Yolanda King

“She lived with a lot of the trauma of our struggle. The movement was in her DNA.”

– Jesse Jackson

Yolanda King Quotes on Life


“I chose to dream and act on my dreams, following the example that my father taught. To live with this dream may be crazy, it may be foolish, but to live without it would be a nightmare.”

– Yolanda King


“We today have that same power if we but choose it, but choose it we must. What makes each of us unique is the individual choices we make. There will always be doubters, those who prefer inaction. I have heard it all, but I am still a believer in the dream. I choose to believe.”

– Yolanda King

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Yolanda King Quotes on Society

Yolanda King Quotes on Society & life

“My father had a magnificent dream, but it still is only a dream. It is easier to build monuments than make a better world. If we choose to honor him in words alone, it will be a grotesque farce.”

– Yolanda King, Remarks at interfaith breakfast with Mayor Harold Washington (16 January 1986)


“He created a spirit in this country that caused people to feel, at least for a little while, that there was some hope that things could be better. Needless to say, there was a percentage of the population that did not agree and thought things would be better if he were not around.”

– Yolanda King


“And we wonder why we have problems with homelessness in our country. We wonder why we’re floundering in education. We have got to take a look at reversing the priorities of this country.”

– Yolanda King


“There have been a number of gains, a number of, I think, token results. But far too many people, both black and white, are still locked out of the system and don’t have the opportunity to reach toward those goals that many of us take for granted.”

– Yolanda King, Speaking at UC Irvine (09 January 1985)


“I think basically the youth of today are just having so many problems and they are sort of confused…This is their method, of escaping (drugs)…Just like I sleep to escape my problems.”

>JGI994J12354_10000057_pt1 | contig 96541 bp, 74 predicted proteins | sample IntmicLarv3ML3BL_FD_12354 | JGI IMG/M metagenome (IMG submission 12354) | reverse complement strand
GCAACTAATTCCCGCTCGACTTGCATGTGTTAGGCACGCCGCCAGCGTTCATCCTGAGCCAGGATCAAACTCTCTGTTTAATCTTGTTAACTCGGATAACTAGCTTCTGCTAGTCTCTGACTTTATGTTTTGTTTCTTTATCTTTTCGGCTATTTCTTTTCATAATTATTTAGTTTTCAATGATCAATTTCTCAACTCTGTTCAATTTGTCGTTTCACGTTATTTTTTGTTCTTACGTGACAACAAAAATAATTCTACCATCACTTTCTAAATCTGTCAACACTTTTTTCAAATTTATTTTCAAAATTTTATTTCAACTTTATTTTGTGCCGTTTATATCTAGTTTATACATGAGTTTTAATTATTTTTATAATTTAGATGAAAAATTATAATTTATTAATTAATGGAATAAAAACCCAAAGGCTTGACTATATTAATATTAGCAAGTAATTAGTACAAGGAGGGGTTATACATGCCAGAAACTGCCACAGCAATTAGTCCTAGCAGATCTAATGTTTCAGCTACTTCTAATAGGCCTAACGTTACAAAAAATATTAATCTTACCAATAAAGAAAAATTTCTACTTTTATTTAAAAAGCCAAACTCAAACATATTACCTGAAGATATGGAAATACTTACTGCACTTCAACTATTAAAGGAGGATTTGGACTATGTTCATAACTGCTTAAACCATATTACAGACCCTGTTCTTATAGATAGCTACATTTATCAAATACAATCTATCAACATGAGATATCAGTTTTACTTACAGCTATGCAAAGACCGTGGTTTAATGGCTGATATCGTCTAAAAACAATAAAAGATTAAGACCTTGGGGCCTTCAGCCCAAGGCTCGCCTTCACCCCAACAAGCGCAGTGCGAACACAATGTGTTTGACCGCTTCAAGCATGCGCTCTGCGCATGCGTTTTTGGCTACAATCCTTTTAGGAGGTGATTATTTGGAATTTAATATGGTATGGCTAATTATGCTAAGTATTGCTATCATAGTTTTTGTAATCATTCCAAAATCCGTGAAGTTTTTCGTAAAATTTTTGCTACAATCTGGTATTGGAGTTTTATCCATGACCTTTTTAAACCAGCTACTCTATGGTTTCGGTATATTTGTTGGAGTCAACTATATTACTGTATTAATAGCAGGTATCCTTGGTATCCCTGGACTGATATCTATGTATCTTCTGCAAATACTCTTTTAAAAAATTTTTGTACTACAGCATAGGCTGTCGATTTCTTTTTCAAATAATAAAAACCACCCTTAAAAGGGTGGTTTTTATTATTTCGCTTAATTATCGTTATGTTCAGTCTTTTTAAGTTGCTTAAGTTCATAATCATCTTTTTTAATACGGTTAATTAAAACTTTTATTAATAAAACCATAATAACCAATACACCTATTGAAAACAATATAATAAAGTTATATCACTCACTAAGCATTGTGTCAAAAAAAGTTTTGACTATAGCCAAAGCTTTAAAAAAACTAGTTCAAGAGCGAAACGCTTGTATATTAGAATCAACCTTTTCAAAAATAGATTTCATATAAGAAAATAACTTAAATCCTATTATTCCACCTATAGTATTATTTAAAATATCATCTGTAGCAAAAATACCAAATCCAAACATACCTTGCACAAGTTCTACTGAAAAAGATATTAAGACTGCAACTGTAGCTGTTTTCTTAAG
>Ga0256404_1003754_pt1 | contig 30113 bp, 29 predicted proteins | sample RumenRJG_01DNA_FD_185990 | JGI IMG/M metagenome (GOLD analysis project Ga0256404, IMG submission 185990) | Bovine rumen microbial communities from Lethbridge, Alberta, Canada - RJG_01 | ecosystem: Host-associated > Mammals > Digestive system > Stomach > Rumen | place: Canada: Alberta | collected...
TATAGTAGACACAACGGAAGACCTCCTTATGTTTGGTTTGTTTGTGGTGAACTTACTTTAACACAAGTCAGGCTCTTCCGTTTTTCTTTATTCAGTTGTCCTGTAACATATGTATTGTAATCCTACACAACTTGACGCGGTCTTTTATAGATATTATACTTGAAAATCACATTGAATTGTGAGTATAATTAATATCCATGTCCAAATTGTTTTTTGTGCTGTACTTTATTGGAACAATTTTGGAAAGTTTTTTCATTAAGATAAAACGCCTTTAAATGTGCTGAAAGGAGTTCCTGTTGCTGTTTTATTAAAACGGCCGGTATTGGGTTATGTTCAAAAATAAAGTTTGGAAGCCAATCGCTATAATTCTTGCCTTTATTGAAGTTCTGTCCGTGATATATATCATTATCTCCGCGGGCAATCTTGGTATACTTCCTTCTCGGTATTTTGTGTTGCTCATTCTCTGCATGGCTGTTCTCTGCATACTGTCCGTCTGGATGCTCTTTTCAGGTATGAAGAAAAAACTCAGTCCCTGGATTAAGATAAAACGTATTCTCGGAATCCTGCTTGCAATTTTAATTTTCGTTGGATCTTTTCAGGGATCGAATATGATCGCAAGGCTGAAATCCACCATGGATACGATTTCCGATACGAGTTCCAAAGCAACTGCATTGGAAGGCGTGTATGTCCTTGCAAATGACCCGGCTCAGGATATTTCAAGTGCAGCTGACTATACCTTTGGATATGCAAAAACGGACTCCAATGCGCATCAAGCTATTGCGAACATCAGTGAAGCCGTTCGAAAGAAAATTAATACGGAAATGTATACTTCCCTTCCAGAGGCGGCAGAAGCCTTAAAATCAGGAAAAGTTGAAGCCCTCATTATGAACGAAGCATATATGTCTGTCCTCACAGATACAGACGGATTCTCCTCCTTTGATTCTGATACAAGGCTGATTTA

– Yolanda King


“I cannot separate problems happening in South Africa with problems here. I don’t think you can put too much emphasis on something as brutal and overt as South Africa.”

– Yolanda King


“We as black people, we as women, we as humanity have not reached the promised land. We are still wandering around bumping into each other in the wilderness. The dream, that magnificent dream, pursued so fiercely by my father, is still only a dream.”

– Yolanda King, Speech delivered at Denise’s alma mater


“The Civil Rights Movement was not a mirage; it was not a documentary; it was not even a television special; it was live and in living color. It should not surprise us that it was a woman who sparked the movement. If Rosa Parks had not chosen to stand up that day in December 1955 by remaining seated on that bus in Montgomery, we would not be here today celebrating the life of Martin Luther King Jr. But that was the incident that propelled him into leadership and ultimately triggered the ending of segregation in the South. The doors of educational and employment opportunities were opened and blacks, Hispanics, and women of all races streamed in on an unprecedented basis.”

– Yolanda King


“We as Americans memorialize and honor symbols of heroic deeds done on the battlefields of war and violence. So should we honor those cosmic travelers who have given their lives for the struggle for peace and justice. We have thousands of monuments to men at war, at long last we have the opportunity to celebrate the life of a man of peace who was one of our own. This accomplishment is a moment of triumph—but not for Martin Luther King Jr., he wouldn’t have cared one way or other, his was a very self-effacing spirit.”

– Yolanda King


“He knew in 1968 that while this was a beautiful symbol of hope and possibility, it indeed was only the beginning. For after they joined hands what then were they going to do? Yes, he was dreaming again of marching on Washington, but this time the intent was to stay there not just for a day, not just for speeches and singing but to engage in a campaign of massive civil disobedience to try and stop, nonviolently, the functioning of the national government until the cause of the poor became this nation’s first priority—until all people were guaranteed a decent job, at a decent income, until we stopped the killing of Asians abroad in the Vietnam war and turned to attend to the very desperate needs of our people within our shores. That was the last dream. And if you understand that dream, if you understand that for the last six months of his life Martin Luther King Jr. was not only talking about but actively organizing native Americans, Hispanics, poor whites, blacks, people from all across this nation who had for so long been denied; if you realize how threatening that was, perhaps you will understand why the bullet came, perhaps where it came from.”

– Yolanda King

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Yolanda King Quotes about Life & Society